MRSA has become a major concern for physicians around the world. What is MRSA? How can you avoid it? Arm yourself with knowledge about these dangerous drug…
The question of what is MRSA and why is it spreading in both healthcare and community settings is increasingly on the minds of doctors, hospital patients and a growing number of people in the community. MRSA has become one of the major concerns of physicians and other healthcare professionals all over the world. MRSA cases have been significantly increasing in number since. In 2007, a study conducted by Centers for Disease Control and Prevention (CDC) was published showing that yearly U.S. hospital deaths caused by MRSA had gone beyond the number of hospital deaths caused by the AIDS virus.
MRSA infections are most prevalent in hospitals and nursing homes mainly because people living in these facilities are in close proximity and have weakened immune systems, making MRSA easier to catch. MRSA infections acquired in the hospitals are called HA-MRSA or the Hospital Acquired MRSA. Another type of MRSA is called CA-MRSA, or Community Acquired MRSA, which is often acquired by otherwise healthy people who have recently been exposed to a hospital or healthcare facility.
What is MRSA? Because MRSA is becoming widely known due to increased prevalence and recent media coverage, many people have been asking “what is MRSA?”. MRSA stands for Methicillin-Resistant Staphylococcus aureus and is also called “multidrug-resistant Staphylococcus aurous”. MRSA is a particular type of Staphylococcus aureus bacteria more commonly called “Staph” (pronounced as “Staff”). MRSA is a type of Staph bacteria that has learned to resist the effects of penicillin-type of antibiotics such as Amoxicillin, Tetracycline, and Erythromycin. MRSA is often referred to as a “superbug”.
Methicillin antibiotics were introduced in the 1930’s to treat Staph and other infections. The widespread use of antibiotics has caused the problem of antibiotic resistance, making some types of bacteria, including Staph, resistant to common antibiotics. The first case of MRSA infection was identified in the United Kingdom in the year 1961.
Is MRSA contagious? MRSA is indeed contagious. MRSA infection can be transmitted through the following routes:
• Direct contact with people who have MRSA infections or who are MRSA carriers. • Touching or contacting objects which have been contaminated by MRSA bacteria. • Exposure to air contaminated with particles carrying MRSA bacteria.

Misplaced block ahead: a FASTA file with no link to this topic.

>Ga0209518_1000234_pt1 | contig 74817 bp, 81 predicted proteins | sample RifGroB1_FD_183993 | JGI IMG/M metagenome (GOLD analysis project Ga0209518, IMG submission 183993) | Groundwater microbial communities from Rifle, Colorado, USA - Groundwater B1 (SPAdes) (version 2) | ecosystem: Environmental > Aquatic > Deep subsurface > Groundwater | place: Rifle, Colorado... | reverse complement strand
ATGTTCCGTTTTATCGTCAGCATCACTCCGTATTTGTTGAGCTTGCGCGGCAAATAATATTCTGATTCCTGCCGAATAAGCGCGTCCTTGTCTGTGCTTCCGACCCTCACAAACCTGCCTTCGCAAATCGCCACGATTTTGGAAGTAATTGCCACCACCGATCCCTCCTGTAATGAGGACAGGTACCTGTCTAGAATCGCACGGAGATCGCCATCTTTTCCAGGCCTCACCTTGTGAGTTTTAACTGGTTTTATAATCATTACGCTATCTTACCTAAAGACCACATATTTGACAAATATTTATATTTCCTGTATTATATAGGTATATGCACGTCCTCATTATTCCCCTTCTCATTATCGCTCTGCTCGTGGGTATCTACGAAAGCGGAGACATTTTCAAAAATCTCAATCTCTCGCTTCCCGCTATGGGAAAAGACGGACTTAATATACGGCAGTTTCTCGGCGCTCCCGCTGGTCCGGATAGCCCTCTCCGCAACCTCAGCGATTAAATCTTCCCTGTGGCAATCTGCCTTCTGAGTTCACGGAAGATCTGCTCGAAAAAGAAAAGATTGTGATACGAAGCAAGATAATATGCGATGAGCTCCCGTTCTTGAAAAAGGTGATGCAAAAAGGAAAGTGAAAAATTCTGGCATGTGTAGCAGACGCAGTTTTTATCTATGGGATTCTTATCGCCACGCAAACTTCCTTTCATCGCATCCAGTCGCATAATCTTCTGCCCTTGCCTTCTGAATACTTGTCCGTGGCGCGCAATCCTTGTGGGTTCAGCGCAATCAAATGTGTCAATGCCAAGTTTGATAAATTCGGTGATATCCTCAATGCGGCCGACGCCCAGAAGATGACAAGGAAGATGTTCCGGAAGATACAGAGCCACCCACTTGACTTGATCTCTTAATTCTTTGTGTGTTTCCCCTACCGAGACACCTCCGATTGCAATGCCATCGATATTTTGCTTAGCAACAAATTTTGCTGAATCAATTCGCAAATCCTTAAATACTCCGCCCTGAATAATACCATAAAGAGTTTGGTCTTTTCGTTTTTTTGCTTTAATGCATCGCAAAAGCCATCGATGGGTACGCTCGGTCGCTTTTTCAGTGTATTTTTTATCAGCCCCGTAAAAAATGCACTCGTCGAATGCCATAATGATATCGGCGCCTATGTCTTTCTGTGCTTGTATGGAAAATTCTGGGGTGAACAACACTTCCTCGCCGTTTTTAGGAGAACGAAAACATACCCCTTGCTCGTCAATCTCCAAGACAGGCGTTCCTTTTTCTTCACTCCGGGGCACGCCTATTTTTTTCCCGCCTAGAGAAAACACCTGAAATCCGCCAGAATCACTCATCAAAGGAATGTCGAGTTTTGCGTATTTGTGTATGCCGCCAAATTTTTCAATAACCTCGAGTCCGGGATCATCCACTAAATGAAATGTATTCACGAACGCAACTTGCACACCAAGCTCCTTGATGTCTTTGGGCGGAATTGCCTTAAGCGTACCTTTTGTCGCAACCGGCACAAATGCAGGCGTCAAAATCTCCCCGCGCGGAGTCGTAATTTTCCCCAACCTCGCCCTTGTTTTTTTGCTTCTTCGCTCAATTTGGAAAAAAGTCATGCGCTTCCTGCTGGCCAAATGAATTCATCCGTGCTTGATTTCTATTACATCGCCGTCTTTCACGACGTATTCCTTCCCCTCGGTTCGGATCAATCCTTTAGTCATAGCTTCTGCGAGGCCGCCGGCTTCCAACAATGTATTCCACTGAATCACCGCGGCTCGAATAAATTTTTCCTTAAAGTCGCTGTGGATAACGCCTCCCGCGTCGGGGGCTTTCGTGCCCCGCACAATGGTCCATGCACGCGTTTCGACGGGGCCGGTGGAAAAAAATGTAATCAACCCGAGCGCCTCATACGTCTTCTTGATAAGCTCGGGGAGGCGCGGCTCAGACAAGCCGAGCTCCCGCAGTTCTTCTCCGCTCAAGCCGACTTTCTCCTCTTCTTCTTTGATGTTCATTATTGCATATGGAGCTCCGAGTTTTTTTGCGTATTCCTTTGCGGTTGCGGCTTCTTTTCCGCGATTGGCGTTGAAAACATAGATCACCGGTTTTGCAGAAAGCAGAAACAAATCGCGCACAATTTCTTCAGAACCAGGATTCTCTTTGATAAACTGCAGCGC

How is MRSA Avoided? You may have read articles on the internet where MRSA is called a virus. This is a misnomer since MRSA is a bacteria and not a virus. Bacteria are normally treated with antibiotics whereas viruses are not affected by antibiotics. There is no vaccine for MRSA infections.
The importance of being aware of how to avoid MRSA and how to manage MRSA once infected is essential in order to prevent the spread of MRSA to other people. While MRSA bacteria cannot be totally avoided, there are ways to minimize the possibility of getting infected, including:
• Avoid using antibiotics if there are other alternatives and if antibiotics are not necessary • Avoid or minimize contact with people infected with MRSA. • Wash hands with soap and water when in public places. • Keep cuts and open wounds covered with a bandage. This is to seal any opening in the skin that might become pathway for MRSA bacteria to infect. • Minimize engaging in contact sports, or follow consistent bodily hygiene and clean sports equipment and clothing frequently and effectively.
The risk of catching a MRSA infection can be minimized by following effective avoidance measures. The transmission of MRSA to others can be greatly reduced by similar measures. Understanding what is MRSA and how MRSA is transmitted and controlled are crucial for reversing the growth of antibiotic resistant infections in the U.S. and around the world.